TERA Review (PC)
- Updated: June 25, 2012
Stupendously over-the-top “mammary-tronic” breasts are the first thing you’ll notice about TERA, the second thing you’ll notice are the wisps of armour pretending to offer some form of coverage – I have fairly lax standards when it comes to the whole “female characters shouldn’t be hyper-sexualised” debate but even I was slightly surprised at how much tits and arse made it to TERA’s release version.
Whilst aesthetics should possibly be mentioned towards the end of a review, in this case, I’m definitely making an exception.
Luckily, this game doesn’t rest on its jiggly laurels and serves up a beautiful world with both familiar MMO concepts and ideas I’ve not seen used before, the most obvious innovation is what Bluehole Studio are calling “True Action Combat” – no more mindless standing in one place spamming 1,1,1,3,1,1,3,2,2! (oh Arcane Mage how I miss you).
Instead your foes will make life tricky by rolling, hopping, circling and generally trying to get out of the way – it’s similar to playing PvP without bastard Rogues stun-locking you 24/7. Thankfully, TERA does start you off gently with the earlier mobs not really requiring much co-ordination. Levelling up sees the fights becoming more complex, making the combat feel involved and ultimately more satisfying as an element of skill is needed to not end up thrashing around like a toddler on an ant’s nest.
Group combat is equally engrossing with all party members needing to watch their step and not Hollyoaks. Priests have it a little harder as spells are cast on targets not party frames and directional abilities can be a little awkward to get in the right place. The challenge of playing a healing class in this way is appealing rather than off-putting and if I decide to cap a character it’ll be my Priest that’s first in line.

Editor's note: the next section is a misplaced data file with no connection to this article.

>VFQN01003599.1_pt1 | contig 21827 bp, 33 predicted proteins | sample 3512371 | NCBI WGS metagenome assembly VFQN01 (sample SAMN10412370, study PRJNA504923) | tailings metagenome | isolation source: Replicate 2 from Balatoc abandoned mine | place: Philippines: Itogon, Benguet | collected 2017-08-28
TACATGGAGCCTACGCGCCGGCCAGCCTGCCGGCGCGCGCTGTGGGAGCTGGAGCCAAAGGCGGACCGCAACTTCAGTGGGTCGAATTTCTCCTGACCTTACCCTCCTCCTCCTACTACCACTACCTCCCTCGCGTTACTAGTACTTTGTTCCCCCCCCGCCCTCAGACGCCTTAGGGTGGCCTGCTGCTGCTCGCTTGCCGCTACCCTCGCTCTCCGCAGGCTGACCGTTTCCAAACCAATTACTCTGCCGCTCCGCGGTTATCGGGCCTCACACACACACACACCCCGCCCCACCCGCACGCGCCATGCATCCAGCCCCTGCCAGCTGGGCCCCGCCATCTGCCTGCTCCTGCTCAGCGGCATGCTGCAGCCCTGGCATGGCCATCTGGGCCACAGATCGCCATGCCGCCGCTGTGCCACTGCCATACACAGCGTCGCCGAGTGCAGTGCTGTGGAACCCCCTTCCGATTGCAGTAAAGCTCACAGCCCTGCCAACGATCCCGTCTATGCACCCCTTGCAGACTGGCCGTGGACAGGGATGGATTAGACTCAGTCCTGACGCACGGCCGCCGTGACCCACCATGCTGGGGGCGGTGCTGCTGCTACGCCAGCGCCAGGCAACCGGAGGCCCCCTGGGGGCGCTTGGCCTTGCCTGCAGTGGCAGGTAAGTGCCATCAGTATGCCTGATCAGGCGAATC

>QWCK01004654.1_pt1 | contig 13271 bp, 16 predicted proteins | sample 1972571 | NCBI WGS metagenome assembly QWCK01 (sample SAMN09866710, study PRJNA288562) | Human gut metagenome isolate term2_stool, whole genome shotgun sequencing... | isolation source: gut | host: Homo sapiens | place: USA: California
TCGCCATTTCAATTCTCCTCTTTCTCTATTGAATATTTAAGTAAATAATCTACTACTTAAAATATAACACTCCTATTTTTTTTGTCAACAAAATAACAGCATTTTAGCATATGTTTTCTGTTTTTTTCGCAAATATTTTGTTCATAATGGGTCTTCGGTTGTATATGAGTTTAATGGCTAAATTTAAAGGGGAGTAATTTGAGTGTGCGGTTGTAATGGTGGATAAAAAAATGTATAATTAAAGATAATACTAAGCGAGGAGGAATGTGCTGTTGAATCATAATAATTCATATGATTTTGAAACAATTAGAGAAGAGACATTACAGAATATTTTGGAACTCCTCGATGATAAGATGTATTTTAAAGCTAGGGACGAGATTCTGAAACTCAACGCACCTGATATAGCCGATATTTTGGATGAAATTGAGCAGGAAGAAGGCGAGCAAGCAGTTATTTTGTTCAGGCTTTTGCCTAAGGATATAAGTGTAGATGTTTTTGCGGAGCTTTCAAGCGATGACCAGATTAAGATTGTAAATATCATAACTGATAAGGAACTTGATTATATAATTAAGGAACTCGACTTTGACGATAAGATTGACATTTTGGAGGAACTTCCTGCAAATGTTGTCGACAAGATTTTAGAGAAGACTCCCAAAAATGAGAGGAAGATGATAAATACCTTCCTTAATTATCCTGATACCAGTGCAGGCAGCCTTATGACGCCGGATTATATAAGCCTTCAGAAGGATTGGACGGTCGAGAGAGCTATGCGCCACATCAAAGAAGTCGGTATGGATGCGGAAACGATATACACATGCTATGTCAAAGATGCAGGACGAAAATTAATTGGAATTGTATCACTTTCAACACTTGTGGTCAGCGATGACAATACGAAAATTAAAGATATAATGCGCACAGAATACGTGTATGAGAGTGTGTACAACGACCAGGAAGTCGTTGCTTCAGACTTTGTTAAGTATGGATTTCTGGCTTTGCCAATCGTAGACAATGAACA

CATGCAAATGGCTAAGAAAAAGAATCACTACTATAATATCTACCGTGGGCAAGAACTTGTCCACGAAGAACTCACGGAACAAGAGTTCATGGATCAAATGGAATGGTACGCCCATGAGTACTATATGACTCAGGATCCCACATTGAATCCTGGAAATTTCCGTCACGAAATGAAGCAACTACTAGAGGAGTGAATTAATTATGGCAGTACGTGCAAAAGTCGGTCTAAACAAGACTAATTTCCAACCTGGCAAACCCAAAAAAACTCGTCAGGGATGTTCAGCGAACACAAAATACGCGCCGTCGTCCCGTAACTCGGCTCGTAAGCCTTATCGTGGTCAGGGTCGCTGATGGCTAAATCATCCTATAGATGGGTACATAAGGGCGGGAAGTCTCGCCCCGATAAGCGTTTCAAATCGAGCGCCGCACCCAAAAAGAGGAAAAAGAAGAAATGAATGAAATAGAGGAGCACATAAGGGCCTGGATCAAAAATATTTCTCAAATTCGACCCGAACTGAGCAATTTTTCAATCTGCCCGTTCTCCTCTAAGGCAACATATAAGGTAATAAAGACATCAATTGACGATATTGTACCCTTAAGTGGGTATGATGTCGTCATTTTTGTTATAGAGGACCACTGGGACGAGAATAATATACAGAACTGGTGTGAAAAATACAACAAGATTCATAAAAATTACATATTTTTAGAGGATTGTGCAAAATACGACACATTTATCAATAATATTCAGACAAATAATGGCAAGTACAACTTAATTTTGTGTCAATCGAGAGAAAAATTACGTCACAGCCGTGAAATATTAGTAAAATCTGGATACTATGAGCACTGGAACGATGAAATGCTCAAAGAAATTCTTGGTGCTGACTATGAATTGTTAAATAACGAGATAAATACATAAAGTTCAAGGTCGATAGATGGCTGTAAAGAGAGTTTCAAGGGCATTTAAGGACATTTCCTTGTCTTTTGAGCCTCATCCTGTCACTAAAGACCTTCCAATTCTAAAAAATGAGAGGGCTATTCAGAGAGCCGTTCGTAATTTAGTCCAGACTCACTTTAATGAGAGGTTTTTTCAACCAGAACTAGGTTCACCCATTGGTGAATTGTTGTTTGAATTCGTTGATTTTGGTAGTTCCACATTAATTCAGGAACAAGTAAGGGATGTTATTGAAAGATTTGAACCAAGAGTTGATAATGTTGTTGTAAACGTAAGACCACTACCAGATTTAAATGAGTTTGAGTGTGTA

What’s your motivation for roaming the gorgeously overly-saturated lands of Arborea? That’d be quests then. No surprises there and no surprises in the mechanics either: go to hub, pick up quests, kill ten pigs, find wood, go back to hub, travel to next hub. NPC dialogue is amusing enough to make me actually pay attention, cult references will make you smile and snarky comments offset some of the more insipid aspects of the game. Story wise, it’s not great and it’s not bad… it does the job and moves you from one area of the world to the next with enough of a clue as to why you’re hunting flowers or slaying flocks of cute mobs.
So far, so good – a solid game offering an interesting take on combat with a not-too-intrusive story running alongside your genocidal urges. What else does TERA offer the roving adventurer? Only a gosh darn political system!
Players can campaign to become Vanarchs (elected officials) after jumping through a few hoops and should they win an election, actually get to have a say in the running of each Province. In practice this means they can adjust tax rates within a certain range, activate useful NPCs and earn the ire of fellow players by using the global announcement command. Whilst it’s not going to offer the Machiavellian scheming of Eve Online’s political system it’s definitely going to add something to the higher levels besides grinding dungeons.
There’s been a lot of thought and attention paid to smaller aspects of the game. Gathering resource nodes will grant you buffs. These are good enough to see groups of people roaming the countryside frantically mining before taking on a tough mob.
The campfire system allows you to share another tier of buffed improvements with anyone else who happens to be resting in the same spot. It’s these little touches that make TERA feel more like a complete world rather than scenery to pass through on your scramble to end-game.
Should you spend £40-ish on the standard download (including thirty days game time) or nearly half the price on the physical disk? Subscriptions are displayed in EUR but roughly convert at £10.00 per month or as low as £8.00 should you commit to a year. It’s a tough call. Had Diablo 3, Guild Wars 2 and The Secret World not been on my radar or in my sweaty grasp the answer would have been a resounding “yes”, though not at the digital copy price. There’s not enough here to make me play it above everything else but I’ll definitely be subbing once I need something new to entertain my need for unrealistic breasticles.